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November 1937


Author Affiliations

Major, Medical Corps, United States Army; Captain, Medical Corps, United States Army

From the Medical Service of Fitzsimons General Hospital, Denver.

Arch Intern Med (Chic). 1937;60(5):817-836. doi:10.1001/archinte.1937.00180050084006

Weil's disease has been recognized since Weil described the condition in 1886. Whether or not Weil's four cases were actually cases of spirochetal jaundice is not known, since laboratory confirmation was not possible then. Japanese investigators1 in 1916 published the results of their study of the disease in their country and established the identity of the causative organism, later named Leptospira icterohaemorrhagiae.2 Since 1916 cases have been reported from Europe, Asia, Africa, South America and North America and Australia.3 In the United States and Canada thirteen cases have been reported in which the etiologic agent was shown to be L. icterohaemorrhagiae.4 In these thirteen cases the clinical course did not differ materially from the usual course.5 In five cases the diagnosis was not made until autopsy.6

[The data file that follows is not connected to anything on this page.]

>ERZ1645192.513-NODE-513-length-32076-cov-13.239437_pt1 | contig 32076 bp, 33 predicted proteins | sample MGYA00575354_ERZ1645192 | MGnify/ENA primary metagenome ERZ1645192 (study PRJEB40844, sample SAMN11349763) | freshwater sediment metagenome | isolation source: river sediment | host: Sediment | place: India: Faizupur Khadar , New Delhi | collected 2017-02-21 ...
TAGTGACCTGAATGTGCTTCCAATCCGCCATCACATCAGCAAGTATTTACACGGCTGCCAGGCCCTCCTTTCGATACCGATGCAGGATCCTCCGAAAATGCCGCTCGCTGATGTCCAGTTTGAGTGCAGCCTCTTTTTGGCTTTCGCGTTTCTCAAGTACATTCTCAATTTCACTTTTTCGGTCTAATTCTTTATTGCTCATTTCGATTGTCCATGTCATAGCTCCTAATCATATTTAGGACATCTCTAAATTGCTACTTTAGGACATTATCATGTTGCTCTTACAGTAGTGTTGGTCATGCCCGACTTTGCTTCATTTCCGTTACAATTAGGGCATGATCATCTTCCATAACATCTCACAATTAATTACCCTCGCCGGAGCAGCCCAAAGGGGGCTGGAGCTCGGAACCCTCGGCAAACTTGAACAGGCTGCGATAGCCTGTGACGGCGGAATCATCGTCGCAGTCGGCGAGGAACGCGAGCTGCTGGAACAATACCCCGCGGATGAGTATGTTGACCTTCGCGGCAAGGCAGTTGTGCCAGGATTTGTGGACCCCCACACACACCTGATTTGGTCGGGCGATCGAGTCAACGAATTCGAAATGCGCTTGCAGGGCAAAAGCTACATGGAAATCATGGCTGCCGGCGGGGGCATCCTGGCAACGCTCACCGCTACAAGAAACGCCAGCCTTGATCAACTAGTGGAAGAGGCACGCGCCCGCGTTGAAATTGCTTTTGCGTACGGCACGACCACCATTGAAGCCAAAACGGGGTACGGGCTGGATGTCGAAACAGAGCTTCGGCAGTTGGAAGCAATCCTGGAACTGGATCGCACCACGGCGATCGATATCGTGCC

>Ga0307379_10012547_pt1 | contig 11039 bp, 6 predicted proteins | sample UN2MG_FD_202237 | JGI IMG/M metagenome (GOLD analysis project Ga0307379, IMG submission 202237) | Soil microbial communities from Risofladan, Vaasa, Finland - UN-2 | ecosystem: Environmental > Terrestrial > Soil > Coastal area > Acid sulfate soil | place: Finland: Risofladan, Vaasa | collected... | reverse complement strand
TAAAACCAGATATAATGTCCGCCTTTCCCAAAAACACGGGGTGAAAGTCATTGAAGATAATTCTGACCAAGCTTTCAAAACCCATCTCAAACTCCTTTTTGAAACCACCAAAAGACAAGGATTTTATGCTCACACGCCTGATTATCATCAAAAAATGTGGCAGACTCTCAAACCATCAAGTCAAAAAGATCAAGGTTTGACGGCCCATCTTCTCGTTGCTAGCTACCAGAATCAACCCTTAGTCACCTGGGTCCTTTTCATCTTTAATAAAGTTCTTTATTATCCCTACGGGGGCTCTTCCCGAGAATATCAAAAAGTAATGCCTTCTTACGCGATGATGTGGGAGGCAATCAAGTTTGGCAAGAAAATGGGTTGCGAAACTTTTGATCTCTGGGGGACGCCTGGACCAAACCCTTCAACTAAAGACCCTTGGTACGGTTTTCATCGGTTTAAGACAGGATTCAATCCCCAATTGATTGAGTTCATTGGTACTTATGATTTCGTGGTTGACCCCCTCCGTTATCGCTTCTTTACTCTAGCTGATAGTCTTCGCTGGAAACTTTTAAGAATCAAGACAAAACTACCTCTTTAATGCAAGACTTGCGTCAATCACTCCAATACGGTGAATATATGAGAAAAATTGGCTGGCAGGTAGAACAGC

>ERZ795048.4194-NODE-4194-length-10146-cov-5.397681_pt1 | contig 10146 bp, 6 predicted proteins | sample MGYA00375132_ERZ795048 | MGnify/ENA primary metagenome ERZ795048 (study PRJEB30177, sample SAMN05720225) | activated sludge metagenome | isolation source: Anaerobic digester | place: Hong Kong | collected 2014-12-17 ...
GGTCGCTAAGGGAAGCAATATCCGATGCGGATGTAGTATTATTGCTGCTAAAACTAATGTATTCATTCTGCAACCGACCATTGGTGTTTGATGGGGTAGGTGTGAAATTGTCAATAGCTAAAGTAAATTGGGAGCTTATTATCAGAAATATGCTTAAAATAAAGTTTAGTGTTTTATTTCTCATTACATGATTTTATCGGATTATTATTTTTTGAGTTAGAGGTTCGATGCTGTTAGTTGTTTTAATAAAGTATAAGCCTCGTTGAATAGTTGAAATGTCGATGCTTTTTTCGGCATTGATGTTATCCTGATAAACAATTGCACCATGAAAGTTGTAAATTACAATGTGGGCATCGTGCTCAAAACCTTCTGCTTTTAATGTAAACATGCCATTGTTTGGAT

Some confusion exists in the diagnosis of Weil's disease, consisting chiefly in the differentiation of the disease from infectious jaundice. Weil's

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